Efficient High-Frequency Time-Harmonic Wave Propagation Solvers Using Discontinuous Petrov-Galerkin Methods

Socratis Petrides | 22-FS-009

Project Overview

The purpose of this project is to investigate new ways of solving high-frequency wave propagation problems based on the Discontinuous Petrov-Galerkin (DPG) method. With traditional discretization methods, these simulations are extremely challenging because of two major issues: instability and indefiniteness of the linear systems. Consequently, traditional solvers simply break down. On the other hand, the DPG method, overcomes both issues. It is a non-standard minimum residual method that promises high accuracy, unconditional stability, and definite linear systems. This project investigates the feasibility of solving large-scale wave-propagation problems by integrating modern elliptic solvers with DPG discretizations. For that we developed DPG formulations in MFEM and studied the efficiency of algebraic solvers from Hypre for the solution of high-frequency wave-propagation problems. We focus on acoustics and electromagnetic problems and provide a comparison with existing state-of-the-art wave-propagation solvers.

This feasibility study turned out to be very successful. We were able to answer the feasibility question: "Can we solve large-scale wave propagation problems by integrating state-of-the-art elliptic solvers with DPG discretizations?". From our results we conclude that the answer is positive. It is evident that combining state-of -the-art elliptic solvers with DPG discretizations creates a new and improved paradigm for solving high-frequency wave-propagation problems. We emphasize that the newly developed solver has a black-box nature, i.e., it is fully algebraic and this makes it unique compared to other sophisticated wave solvers. It delivers faster solution times for problems that are ideal for existing wave solvers, but at the same time it can be applied to problems with more complicated settings, such as unstructured and AMR meshes, with favorable convergence behavior. In our opinion, these results can be further improved by employing GPU architectures and matrix-free solvers, research that we intend to suggest in future project proposals.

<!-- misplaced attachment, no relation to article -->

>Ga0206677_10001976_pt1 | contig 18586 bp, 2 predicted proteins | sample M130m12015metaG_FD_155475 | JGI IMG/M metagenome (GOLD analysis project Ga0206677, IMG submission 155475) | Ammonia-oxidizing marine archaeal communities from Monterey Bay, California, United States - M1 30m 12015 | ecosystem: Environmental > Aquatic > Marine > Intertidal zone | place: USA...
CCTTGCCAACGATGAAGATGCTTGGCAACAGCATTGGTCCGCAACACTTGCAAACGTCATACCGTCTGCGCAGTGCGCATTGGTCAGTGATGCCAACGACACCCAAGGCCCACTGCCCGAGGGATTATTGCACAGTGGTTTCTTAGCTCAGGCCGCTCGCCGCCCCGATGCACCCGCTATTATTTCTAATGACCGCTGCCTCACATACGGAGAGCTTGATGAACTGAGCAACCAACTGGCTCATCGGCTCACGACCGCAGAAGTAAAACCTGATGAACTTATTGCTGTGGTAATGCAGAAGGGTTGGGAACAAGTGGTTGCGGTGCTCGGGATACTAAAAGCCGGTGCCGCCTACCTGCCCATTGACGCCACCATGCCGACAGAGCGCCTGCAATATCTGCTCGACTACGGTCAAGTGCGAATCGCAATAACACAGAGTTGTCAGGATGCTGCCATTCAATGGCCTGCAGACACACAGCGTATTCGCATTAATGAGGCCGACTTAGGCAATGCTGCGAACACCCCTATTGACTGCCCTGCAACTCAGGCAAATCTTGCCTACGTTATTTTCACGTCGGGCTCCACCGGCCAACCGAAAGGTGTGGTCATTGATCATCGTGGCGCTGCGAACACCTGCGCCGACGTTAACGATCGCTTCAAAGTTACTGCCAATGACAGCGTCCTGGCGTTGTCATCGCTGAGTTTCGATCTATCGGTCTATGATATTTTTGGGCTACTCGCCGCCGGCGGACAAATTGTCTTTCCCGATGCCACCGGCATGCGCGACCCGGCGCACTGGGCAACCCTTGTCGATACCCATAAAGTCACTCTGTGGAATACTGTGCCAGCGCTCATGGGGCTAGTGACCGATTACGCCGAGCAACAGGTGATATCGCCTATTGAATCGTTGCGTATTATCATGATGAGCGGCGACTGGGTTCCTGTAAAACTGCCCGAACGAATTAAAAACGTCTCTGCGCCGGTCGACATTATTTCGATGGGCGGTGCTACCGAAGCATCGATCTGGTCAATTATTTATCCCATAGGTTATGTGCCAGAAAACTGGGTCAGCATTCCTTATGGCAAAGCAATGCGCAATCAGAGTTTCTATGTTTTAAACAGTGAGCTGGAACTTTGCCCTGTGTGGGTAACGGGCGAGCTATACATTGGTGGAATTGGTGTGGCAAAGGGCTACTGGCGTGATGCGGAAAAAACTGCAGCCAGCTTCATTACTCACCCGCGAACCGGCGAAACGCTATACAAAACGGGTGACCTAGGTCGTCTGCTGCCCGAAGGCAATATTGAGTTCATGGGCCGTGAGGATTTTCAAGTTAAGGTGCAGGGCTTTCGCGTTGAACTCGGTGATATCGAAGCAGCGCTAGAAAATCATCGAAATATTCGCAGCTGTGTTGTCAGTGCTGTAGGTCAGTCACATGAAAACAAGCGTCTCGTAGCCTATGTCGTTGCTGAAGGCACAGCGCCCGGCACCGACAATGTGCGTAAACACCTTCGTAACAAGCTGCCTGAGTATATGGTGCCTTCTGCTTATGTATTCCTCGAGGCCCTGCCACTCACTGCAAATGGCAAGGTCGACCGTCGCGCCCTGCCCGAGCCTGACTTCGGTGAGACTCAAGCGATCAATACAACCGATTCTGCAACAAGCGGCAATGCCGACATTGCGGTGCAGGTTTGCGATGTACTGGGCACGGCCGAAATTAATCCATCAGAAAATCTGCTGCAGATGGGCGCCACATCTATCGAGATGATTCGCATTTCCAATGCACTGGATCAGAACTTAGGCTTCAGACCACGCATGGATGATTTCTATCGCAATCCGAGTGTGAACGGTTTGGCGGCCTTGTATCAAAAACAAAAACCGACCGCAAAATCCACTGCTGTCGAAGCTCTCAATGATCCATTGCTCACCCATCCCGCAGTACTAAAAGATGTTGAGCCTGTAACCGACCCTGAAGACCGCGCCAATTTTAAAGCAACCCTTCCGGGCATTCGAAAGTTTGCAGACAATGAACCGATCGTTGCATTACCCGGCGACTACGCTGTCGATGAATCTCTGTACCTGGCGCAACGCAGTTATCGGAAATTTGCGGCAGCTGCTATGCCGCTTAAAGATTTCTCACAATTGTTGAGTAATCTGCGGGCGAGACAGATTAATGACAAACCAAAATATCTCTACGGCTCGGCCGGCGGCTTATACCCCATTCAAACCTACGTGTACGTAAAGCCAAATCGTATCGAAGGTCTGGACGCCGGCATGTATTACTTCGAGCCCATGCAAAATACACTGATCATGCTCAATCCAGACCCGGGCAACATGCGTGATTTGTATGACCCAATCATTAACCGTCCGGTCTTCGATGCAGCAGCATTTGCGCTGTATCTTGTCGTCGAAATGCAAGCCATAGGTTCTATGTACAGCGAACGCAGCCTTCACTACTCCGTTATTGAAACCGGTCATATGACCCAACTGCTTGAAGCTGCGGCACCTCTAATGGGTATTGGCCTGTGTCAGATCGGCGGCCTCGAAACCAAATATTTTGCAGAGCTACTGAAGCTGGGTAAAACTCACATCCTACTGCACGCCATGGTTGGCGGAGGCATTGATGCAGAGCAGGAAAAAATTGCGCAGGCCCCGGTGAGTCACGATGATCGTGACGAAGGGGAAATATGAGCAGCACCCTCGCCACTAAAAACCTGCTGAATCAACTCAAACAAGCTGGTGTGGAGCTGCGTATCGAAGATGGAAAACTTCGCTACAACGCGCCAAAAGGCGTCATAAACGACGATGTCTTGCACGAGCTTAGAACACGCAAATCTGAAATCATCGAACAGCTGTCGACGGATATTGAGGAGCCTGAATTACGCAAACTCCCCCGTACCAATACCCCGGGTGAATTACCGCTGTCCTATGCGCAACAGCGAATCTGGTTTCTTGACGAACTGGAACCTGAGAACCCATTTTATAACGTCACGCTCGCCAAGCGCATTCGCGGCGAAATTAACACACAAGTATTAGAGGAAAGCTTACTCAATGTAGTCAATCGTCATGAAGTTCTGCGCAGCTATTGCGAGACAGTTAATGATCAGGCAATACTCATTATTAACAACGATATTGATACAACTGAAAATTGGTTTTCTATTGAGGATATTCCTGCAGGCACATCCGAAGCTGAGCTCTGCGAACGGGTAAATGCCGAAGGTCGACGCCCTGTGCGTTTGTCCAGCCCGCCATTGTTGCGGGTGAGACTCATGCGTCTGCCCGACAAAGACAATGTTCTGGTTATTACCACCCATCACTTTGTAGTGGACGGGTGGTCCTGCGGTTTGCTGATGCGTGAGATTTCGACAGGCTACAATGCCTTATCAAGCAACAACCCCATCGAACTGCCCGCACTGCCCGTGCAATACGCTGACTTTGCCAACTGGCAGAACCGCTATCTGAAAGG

Mission Impact

Our project directly supports the LLNL core competency high-performance computing. This work will be beneficial primarily to applications areas that involve high-frequency time-harmonic wave-propagation simulations, such as plasma fusion and non-destructive testing, which are of interest to SciDAC, LLNL FES and LLNL NCI, respectively. However, the foundational DPG infrastructure we developed can also benefit simulations in other application areas, such as convection-diffusion transport, fluid flow, and engineering design. Scientists in LLNL's Engineering Directorate have already expressed interest in applying DPG to hypersonic flow and turbulence simulations. In the DOE there are also applications of DPG to electromagnetic simulations at Sandia National Laboratories.